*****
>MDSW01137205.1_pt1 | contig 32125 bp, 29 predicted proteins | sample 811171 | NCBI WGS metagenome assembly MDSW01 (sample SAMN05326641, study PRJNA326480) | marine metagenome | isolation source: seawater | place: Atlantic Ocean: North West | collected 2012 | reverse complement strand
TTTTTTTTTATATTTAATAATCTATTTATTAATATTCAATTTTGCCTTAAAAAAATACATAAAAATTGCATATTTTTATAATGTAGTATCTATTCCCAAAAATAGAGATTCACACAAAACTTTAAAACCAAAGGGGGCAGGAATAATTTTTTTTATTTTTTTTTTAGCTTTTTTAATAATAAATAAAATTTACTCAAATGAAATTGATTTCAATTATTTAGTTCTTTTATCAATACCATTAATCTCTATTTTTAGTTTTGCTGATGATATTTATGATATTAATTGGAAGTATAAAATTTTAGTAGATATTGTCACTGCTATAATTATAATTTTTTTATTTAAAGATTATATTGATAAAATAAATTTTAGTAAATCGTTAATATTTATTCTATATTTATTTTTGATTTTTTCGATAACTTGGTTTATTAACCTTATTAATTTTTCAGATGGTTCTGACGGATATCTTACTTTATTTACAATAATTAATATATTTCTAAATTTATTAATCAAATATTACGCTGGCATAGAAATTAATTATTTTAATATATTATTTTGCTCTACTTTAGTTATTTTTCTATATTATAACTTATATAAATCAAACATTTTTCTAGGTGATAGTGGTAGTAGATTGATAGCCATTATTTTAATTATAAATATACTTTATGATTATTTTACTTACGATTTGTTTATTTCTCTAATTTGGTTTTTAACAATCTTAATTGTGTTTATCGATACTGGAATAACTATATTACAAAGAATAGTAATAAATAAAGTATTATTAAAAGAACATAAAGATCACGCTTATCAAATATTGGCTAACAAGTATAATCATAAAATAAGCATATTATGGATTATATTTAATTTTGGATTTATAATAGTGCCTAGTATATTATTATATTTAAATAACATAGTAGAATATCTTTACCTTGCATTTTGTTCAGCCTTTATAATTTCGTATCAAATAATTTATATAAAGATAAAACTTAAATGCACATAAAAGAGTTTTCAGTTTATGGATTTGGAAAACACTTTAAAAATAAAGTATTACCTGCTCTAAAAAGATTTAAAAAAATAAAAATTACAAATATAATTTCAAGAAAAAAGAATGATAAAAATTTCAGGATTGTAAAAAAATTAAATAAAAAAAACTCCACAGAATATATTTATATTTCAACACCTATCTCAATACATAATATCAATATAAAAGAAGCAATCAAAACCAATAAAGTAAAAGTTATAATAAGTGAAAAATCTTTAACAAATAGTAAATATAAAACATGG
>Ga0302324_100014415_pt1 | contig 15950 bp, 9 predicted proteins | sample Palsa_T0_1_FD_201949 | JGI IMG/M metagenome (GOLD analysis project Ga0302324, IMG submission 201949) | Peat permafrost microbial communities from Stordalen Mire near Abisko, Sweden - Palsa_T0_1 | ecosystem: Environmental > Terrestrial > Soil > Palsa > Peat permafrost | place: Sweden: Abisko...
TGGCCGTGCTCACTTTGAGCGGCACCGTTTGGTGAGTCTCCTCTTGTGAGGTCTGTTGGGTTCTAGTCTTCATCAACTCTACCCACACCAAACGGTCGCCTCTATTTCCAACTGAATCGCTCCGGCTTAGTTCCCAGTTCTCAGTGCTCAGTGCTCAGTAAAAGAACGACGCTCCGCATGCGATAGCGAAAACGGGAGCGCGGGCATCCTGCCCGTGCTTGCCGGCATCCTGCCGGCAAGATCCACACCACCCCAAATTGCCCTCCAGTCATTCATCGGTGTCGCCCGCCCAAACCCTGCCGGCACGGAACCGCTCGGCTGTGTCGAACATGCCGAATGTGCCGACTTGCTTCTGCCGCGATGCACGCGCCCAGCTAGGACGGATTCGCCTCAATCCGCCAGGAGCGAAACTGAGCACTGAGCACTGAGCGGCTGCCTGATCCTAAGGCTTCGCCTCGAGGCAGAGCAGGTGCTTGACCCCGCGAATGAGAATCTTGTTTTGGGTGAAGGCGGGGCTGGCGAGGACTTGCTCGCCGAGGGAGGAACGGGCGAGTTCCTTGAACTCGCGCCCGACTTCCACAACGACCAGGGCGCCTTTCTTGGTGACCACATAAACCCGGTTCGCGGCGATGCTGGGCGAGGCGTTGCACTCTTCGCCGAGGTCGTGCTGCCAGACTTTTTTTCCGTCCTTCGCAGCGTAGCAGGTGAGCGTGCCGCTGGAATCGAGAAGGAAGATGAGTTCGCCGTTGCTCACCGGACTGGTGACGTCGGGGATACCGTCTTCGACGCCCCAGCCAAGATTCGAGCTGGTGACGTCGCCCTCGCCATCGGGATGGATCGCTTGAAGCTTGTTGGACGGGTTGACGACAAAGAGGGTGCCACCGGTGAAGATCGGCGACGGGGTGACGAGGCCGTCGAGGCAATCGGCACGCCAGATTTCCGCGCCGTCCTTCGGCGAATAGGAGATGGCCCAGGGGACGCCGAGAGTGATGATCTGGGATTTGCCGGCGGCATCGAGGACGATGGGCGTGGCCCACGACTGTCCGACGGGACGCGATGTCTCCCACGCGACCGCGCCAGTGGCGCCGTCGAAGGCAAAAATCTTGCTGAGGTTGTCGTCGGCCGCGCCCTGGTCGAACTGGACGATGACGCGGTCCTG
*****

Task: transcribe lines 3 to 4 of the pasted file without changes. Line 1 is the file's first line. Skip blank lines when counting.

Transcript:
>Ga0302324_100014415_pt1 | contig 15950 bp, 9 predicted proteins | sample Palsa_T0_1_FD_201949 | JGI IMG/M metagenome (GOLD analysis project Ga0302324, IMG submission 201949) | Peat permafrost microbial communities from Stordalen Mire near Abisko, Sweden - Palsa_T0_1 | ecosystem: Environmental > Terrestrial > Soil > Palsa > Peat permafrost | place: Sweden: Abisko...
TGGCCGTGCTCACTTTGAGCGGCACCGTTTGGTGAGTCTCCTCTTGTGAGGTCTGTTGGGTTCTAGTCTTCATCAACTCTACCCACACCAAACGGTCGCCTCTATTTCCAACTGAATCGCTCCGGCTTAGTTCCCAGTTCTCAGTGCTCAGTGCTCAGTAAAAGAACGACGCTCCGCATGCGATAGCGAAAACGGGAGCGCGGGCATCCTGCCCGTGCTTGCCGGCATCCTGCCGGCAAGATCCACACCACCCCAAATTGCCCTCCAGTCATTCATCGGTGTCGCCCGCCCAAACCCTGCCGGCACGGAACCGCTCGGCTGTGTCGAACATGCCGAATGTGCCGACTTGCTTCTGCCGCGATGCACGCGCCCAGCTAGGACGGATTCGCCTCAATCCGCCAGGAGCGAAACTGAGCACTGAGCACTGAGCGGCTGCCTGATCCTAAGGCTTCGCCTCGAGGCAGAGCAGGTGCTTGACCCCGCGAATGAGAATCTTGTTTTGGGTGAAGGCGGGGCTGGCGAGGACTTGCTCGCCGAGGGAGGAACGGGCGAGTTCCTTGAACTCGCGCCCGACTTCCACAACGACCAGGGCGCCTTTCTTGGTGACCACATAAACCCGGTTCGCGGCGATGCTGGGCGAGGCGTTGCACTCTTCGCCGAGGTCGTGCTGCCAGACTTTTTTTCCGTCCTTCGCAGCGTAGCAGGTGAGCGTGCCGCTGGAATCGAGAAGGAAGATGAGTTCGCCGTTGCTCACCGGACTGGTGACGTCGGGGATACCGTCTTCGACGCCCCAGCCAAGATTCGAGCTGGTGACGTCGCCCTCGCCATCGGGATGGATCGCTTGAAGCTTGTTGGACGGGTTGACGACAAAGAGGGTGCCACCGGTGAAGATCGGCGACGGGGTGACGAGGCCGTCGAGGCAATCGGCACGCCAGATTTCCGCGCCGTCCTTCGGCGAATAGGAGATGGCCCAGGGGACGCCGAGAGTGATGATCTGGGATTTGCCGGCGGCATCGAGGACGATGGGCGTGGCCCACGACTGTCCGACGGGACGCGATGTCTCCCACGCGACCGCGCCAGTGGCGCCGTCGAAGGCAAAAATCTTGCTGAGGTTGTCGTCGGCCGCGCCCTGGTCGAACTGGACGATGACGCGGTCCTG